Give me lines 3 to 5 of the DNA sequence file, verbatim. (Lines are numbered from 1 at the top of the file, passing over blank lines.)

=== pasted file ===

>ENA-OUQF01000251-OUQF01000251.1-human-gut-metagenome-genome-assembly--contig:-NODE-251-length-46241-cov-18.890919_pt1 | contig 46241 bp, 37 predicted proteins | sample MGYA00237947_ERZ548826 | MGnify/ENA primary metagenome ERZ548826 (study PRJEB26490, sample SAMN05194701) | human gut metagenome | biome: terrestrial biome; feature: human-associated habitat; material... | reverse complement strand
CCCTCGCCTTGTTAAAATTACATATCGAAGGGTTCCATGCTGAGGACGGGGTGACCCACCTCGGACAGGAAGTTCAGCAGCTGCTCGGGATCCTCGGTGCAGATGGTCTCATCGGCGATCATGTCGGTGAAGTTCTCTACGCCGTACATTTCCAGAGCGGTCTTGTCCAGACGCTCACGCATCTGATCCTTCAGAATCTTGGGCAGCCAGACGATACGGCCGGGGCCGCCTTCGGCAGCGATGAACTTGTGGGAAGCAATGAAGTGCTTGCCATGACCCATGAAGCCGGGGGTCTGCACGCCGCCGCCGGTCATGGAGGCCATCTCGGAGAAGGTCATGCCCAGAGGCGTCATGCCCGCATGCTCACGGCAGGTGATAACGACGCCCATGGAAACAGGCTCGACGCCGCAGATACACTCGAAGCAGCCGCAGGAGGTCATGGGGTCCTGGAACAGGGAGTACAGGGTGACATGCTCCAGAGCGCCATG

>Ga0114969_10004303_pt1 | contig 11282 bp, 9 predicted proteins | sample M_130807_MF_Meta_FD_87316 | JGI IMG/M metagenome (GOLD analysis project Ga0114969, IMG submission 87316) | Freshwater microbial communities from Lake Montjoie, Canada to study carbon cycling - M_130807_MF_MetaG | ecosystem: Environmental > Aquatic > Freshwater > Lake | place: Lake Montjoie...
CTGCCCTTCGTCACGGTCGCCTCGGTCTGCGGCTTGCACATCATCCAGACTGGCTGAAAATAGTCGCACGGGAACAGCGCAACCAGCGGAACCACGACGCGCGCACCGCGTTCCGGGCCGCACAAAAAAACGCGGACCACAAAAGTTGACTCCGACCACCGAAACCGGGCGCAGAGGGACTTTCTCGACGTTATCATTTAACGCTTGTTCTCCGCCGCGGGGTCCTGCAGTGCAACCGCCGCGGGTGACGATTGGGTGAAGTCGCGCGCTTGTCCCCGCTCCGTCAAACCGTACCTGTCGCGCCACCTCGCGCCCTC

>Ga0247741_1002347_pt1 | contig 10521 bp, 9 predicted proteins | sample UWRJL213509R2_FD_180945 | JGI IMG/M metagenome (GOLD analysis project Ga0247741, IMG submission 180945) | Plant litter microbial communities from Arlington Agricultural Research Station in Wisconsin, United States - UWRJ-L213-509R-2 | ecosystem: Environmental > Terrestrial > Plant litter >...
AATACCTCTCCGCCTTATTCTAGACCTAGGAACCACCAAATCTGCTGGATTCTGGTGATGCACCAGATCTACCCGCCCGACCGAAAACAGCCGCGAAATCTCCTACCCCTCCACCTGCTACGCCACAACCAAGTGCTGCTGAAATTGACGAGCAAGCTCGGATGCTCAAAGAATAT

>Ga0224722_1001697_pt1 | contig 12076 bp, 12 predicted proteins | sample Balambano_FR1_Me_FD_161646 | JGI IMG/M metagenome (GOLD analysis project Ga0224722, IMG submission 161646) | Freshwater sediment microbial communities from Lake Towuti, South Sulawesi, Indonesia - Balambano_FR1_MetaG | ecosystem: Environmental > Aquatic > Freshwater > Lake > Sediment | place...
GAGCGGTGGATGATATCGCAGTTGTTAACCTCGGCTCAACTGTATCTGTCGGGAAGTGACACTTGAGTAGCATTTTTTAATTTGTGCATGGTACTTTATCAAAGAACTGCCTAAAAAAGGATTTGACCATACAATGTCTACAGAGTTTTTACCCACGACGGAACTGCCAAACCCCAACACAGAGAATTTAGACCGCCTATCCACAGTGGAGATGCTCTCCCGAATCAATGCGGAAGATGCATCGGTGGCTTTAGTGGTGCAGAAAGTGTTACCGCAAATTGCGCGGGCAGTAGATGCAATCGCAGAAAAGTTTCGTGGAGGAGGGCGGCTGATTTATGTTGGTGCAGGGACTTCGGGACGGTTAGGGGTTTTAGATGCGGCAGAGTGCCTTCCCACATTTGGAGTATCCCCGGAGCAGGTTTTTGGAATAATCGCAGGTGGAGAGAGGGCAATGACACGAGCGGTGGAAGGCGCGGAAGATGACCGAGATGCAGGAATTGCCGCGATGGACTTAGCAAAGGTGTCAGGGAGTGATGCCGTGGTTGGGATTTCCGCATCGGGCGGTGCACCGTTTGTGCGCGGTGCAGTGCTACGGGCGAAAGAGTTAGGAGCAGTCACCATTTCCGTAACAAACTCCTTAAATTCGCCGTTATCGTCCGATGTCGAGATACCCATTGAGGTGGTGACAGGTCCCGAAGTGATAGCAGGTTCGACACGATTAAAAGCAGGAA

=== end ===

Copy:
>Ga0114969_10004303_pt1 | contig 11282 bp, 9 predicted proteins | sample M_130807_MF_Meta_FD_87316 | JGI IMG/M metagenome (GOLD analysis project Ga0114969, IMG submission 87316) | Freshwater microbial communities from Lake Montjoie, Canada to study carbon cycling - M_130807_MF_MetaG | ecosystem: Environmental > Aquatic > Freshwater > Lake | place: Lake Montjoie...
CTGCCCTTCGTCACGGTCGCCTCGGTCTGCGGCTTGCACATCATCCAGACTGGCTGAAAATAGTCGCACGGGAACAGCGCAACCAGCGGAACCACGACGCGCGCACCGCGTTCCGGGCCGCACAAAAAAACGCGGACCACAAAAGTTGACTCCGACCACCGAAACCGGGCGCAGAGGGACTTTCTCGACGTTATCATTTAACGCTTGTTCTCCGCCGCGGGGTCCTGCAGTGCAACCGCCGCGGGTGACGATTGGGTGAAGTCGCGCGCTTGTCCCCGCTCCGTCAAACCGTACCTGTCGCGCCACCTCGCGCCCTC

>Ga0247741_1002347_pt1 | contig 10521 bp, 9 predicted proteins | sample UWRJL213509R2_FD_180945 | JGI IMG/M metagenome (GOLD analysis project Ga0247741, IMG submission 180945) | Plant litter microbial communities from Arlington Agricultural Research Station in Wisconsin, United States - UWRJ-L213-509R-2 | ecosystem: Environmental > Terrestrial > Plant litter >...